Email: ramona . schoen at uni – konstanz . de

December 10, 2020

2:00–2:30pm (CET)
Robert Stock & Christian Meier zu Verl – Introduction
// ASL Interpretation provided //

2:30–3:30pm (CET)
Myriam Winance (INSERM, CERMES3, Villejuif): Crossing Actor-Network Theory and the Ethics of Care to Think about Relational Differences
Chair: Natalie Geese
// ASL Interpretation provided //

 Break (@ Wonder)

4:15–5:15pm (CET)
Beate Ochsner (University of Konstanz): Rethinking the Relationship between Media and Disability Studies
Chair: Christian Meier zu Verl
// ASL Interpretation provided //


6:00–7:00pm (CET)
Michael Schillmeier (University of Exeter): The Cosmopolitics of Dis/ability Experience – A Manifesto
Chair: Markus Spöhrer
// ASL Interpretation provided //

December 11, 2020

2:00–3:00pm (CET)

Natalie Geese & Christian Meier zu Verl: Reading Goffman, Goodwin
Network Discussion

Break (@ Wonder)

3:45–4:45pm (CET)
Christian Meyer (University of Konstanz): Dis-/Ability – An Ethnomethodological Perspective
Chair: Natalie Geese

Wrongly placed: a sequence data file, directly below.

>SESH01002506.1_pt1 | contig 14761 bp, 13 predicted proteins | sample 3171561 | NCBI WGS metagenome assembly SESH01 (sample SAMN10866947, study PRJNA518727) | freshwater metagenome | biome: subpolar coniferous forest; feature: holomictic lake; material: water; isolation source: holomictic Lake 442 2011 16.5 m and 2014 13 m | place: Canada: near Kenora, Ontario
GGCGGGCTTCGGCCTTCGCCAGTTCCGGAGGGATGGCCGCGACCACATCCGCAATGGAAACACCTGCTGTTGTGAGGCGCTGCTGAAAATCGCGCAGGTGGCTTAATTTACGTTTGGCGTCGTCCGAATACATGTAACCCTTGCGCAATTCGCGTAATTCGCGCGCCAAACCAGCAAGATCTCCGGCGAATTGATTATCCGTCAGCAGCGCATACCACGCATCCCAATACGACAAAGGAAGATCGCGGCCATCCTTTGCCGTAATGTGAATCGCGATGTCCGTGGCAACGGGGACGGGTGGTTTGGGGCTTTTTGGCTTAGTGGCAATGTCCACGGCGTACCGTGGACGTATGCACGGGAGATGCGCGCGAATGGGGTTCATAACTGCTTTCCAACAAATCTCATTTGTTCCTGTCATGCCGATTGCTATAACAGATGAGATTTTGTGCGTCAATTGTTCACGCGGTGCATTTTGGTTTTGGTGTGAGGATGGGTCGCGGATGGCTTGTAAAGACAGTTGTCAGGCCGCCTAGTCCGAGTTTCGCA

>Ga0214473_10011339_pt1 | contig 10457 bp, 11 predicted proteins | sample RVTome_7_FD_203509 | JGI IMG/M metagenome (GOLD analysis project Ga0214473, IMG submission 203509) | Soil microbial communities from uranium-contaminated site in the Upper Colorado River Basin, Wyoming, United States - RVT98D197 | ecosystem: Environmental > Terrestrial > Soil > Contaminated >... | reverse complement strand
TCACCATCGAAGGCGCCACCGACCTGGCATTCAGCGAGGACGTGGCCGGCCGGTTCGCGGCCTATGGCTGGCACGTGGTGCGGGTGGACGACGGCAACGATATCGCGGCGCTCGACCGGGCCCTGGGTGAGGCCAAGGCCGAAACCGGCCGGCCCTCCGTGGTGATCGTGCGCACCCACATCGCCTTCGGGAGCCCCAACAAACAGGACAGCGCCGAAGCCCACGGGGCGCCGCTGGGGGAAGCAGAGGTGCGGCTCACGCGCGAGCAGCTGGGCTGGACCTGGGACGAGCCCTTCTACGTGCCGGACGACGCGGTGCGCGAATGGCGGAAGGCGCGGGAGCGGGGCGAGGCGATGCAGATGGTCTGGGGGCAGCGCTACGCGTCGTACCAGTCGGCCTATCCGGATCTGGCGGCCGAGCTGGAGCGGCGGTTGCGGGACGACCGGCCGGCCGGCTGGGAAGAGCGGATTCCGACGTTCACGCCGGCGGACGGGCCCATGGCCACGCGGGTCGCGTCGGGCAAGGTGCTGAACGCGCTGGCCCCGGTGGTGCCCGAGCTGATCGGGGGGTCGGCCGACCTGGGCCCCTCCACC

// ASL Interpretation provided //

Break (@ Wonder)

5:30–6:30pm (CET)
Markus Spöhrer & Andreas Wagenknecht: Reading Parisi, Zidjaly
Network Discussion


Brainstorming for the Publication
Network Discussion

Guest Speakers

Since 2016, Christian Meyer has been working at the Department of History and Sociology at the University of Konstanz as Professor of General Sociology with a focus on cultural sociology. He deals with social orders and their production in a cultural context. Thus, his research interests range from the sociology of interaction and the body to communication and media sociology, cultural differences and qualitative methods. He is the author of An Intercorporeality. Emerging Socialities in Interaction (2017) or the current publication with Jürgen Streeck Taktile, haptische und interkorporale Interaktion. Diesseits und jenseits der Grenzen der Kommunikation, in: Grenzen der Kommunikation – Kommunikation an den Grenzen (2020).